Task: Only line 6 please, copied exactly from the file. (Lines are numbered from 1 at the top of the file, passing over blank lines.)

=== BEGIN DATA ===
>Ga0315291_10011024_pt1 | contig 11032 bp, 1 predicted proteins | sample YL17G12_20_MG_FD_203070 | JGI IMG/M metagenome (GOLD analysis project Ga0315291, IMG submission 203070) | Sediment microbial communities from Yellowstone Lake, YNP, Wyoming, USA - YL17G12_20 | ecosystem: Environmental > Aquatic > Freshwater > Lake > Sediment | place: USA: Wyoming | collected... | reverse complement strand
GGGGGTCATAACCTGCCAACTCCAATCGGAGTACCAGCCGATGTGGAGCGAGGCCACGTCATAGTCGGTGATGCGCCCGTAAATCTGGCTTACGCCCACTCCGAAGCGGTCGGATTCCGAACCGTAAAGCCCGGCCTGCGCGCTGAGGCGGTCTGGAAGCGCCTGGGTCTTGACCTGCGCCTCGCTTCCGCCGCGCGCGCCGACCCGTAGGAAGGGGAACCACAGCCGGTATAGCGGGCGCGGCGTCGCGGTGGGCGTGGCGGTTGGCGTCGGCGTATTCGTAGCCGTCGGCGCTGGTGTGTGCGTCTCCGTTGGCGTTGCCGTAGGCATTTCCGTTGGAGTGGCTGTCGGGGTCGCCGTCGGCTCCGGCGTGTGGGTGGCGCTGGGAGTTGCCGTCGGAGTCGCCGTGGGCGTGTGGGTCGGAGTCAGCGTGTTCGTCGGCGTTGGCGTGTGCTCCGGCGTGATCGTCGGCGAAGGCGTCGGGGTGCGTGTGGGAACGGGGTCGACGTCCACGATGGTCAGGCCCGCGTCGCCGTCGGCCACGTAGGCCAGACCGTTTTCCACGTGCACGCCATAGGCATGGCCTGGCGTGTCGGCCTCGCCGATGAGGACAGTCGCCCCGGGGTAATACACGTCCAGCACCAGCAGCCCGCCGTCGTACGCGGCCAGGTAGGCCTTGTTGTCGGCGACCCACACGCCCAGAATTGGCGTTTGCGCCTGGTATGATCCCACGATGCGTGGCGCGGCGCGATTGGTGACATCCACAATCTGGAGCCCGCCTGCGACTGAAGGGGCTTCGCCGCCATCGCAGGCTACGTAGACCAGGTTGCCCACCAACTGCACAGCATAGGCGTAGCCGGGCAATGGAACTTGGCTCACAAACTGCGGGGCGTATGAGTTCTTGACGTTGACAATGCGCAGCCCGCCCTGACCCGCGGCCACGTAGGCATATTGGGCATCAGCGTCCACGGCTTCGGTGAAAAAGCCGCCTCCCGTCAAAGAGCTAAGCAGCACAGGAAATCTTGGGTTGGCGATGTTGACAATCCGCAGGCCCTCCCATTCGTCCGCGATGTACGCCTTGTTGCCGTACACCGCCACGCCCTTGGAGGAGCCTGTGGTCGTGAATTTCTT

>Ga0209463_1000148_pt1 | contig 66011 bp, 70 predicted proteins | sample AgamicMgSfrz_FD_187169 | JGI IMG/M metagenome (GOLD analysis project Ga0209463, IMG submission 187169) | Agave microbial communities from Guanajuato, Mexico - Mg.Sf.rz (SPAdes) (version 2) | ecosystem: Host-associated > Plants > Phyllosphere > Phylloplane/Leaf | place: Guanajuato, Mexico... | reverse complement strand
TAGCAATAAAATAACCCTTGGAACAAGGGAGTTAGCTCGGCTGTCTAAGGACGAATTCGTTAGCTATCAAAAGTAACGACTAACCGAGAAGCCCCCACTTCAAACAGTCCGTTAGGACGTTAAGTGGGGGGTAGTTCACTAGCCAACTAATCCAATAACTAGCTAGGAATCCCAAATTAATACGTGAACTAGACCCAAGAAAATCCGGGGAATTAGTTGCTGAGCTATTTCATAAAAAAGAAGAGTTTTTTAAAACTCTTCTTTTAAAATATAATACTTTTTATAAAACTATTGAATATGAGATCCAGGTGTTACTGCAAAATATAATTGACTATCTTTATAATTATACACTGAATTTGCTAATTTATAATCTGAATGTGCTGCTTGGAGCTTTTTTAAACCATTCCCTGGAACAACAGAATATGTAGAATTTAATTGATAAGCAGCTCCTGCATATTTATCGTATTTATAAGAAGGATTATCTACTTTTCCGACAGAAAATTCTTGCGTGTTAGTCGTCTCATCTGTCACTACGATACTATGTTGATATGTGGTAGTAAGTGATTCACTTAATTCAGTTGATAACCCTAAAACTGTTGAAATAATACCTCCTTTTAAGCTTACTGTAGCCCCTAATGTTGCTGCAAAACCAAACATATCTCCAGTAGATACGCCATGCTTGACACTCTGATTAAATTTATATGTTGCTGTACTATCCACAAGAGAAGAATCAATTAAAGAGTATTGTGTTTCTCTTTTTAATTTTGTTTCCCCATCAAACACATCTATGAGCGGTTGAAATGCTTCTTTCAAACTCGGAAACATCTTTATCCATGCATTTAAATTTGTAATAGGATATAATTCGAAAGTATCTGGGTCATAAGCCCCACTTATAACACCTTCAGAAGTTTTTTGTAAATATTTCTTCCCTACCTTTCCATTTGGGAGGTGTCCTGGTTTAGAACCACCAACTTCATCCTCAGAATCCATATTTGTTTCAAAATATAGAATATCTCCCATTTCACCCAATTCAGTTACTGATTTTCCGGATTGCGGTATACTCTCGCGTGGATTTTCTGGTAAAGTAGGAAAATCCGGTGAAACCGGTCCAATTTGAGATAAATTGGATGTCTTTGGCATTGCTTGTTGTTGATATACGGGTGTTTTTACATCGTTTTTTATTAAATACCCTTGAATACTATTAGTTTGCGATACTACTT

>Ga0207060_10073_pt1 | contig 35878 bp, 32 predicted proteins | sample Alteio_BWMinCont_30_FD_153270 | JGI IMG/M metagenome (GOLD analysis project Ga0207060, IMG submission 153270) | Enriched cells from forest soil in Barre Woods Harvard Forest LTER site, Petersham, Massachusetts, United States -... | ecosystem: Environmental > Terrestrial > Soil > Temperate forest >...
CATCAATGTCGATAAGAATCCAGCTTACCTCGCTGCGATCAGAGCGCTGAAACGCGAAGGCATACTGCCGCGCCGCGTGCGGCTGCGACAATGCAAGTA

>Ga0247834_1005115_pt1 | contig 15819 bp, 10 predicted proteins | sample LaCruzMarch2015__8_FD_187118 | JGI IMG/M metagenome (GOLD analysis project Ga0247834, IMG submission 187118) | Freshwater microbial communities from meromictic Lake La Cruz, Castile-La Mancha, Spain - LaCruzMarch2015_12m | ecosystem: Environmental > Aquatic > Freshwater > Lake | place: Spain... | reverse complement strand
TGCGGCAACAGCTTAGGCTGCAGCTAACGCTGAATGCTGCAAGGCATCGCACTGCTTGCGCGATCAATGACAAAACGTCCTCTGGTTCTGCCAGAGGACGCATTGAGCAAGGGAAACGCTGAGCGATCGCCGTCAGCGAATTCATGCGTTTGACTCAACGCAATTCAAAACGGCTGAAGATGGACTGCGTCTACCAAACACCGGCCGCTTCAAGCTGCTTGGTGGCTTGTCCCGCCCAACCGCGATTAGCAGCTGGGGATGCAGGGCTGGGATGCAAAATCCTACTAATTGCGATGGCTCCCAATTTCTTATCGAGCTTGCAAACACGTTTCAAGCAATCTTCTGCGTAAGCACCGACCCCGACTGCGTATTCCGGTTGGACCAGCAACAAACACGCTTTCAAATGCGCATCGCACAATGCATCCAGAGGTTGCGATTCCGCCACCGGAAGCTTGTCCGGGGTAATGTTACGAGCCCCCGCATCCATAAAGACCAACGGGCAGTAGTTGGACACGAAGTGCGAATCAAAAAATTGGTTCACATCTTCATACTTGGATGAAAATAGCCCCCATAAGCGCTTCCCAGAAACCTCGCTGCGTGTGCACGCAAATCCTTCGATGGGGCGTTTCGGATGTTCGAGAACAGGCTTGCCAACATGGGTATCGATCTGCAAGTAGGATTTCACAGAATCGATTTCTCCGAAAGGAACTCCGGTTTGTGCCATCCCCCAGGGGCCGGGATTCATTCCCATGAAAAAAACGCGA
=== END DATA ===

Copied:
CATCAATGTCGATAAGAATCCAGCTTACCTCGCTGCGATCAGAGCGCTGAAACGCGAAGGCATACTGCCGCGCCGCGTGCGGCTGCGACAATGCAAGTA